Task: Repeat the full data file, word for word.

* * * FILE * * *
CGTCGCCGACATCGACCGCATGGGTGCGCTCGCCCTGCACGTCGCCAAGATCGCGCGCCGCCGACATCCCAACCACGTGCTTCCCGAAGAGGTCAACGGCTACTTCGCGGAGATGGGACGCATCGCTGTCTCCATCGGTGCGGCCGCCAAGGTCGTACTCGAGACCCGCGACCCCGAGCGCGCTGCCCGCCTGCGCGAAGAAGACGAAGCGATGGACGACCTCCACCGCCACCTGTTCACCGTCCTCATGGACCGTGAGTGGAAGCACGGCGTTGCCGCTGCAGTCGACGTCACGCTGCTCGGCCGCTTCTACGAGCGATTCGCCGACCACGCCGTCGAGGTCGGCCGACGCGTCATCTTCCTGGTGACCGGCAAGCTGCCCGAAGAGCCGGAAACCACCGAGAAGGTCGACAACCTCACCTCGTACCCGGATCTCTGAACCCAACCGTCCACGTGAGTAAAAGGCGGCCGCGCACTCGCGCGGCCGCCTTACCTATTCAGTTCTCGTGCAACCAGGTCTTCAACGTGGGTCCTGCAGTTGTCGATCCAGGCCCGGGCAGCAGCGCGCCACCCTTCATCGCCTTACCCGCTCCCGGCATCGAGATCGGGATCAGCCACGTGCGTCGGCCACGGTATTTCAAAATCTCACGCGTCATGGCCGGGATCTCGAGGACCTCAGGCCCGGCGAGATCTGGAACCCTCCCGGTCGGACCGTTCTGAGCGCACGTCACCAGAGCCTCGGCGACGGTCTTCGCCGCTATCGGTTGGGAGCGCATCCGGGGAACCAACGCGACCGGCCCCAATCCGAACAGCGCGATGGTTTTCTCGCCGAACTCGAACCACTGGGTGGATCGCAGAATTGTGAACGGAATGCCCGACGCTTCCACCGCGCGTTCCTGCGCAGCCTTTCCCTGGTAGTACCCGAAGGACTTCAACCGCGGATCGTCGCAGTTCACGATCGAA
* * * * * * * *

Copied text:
CGTCGCCGACATCGACCGCATGGGTGCGCTCGCCCTGCACGTCGCCAAGATCGCGCGCCGCCGACATCCCAACCACGTGCTTCCCGAAGAGGTCAACGGCTACTTCGCGGAGATGGGACGCATCGCTGTCTCCATCGGTGCGGCCGCCAAGGTCGTACTCGAGACCCGCGACCCCGAGCGCGCTGCCCGCCTGCGCGAAGAAGACGAAGCGATGGACGACCTCCACCGCCACCTGTTCACCGTCCTCATGGACCGTGAGTGGAAGCACGGCGTTGCCGCTGCAGTCGACGTCACGCTGCTCGGCCGCTTCTACGAGCGATTCGCCGACCACGCCGTCGAGGTCGGCCGACGCGTCATCTTCCTGGTGACCGGCAAGCTGCCCGAAGAGCCGGAAACCACCGAGAAGGTCGACAACCTCACCTCGTACCCGGATCTCTGAACCCAACCGTCCACGTGAGTAAAAGGCGGCCGCGCACTCGCGCGGCCGCCTTACCTATTCAGTTCTCGTGCAACCAGGTCTTCAACGTGGGTCCTGCAGTTGTCGATCCAGGCCCGGGCAGCAGCGCGCCACCCTTCATCGCCTTACCCGCTCCCGGCATCGAGATCGGGATCAGCCACGTGCGTCGGCCACGGTATTTCAAAATCTCACGCGTCATGGCCGGGATCTCGAGGACCTCAGGCCCGGCGAGATCTGGAACCCTCCCGGTCGGACCGTTCTGAGCGCACGTCACCAGAGCCTCGGCGACGGTCTTCGCCGCTATCGGTTGGGAGCGCATCCGGGGAACCAACGCGACCGGCCCCAATCCGAACAGCGCGATGGTTTTCTCGCCGAACTCGAACCACTGGGTGGATCGCAGAATTGTGAACGGAATGCCCGACGCTTCCACCGCGCGTTCCTGCGCAGCCTTTCCCTGGTAGTACCCGAAGGACTTCAACCGCGGATCGTCGCAGTTCACGATCGAA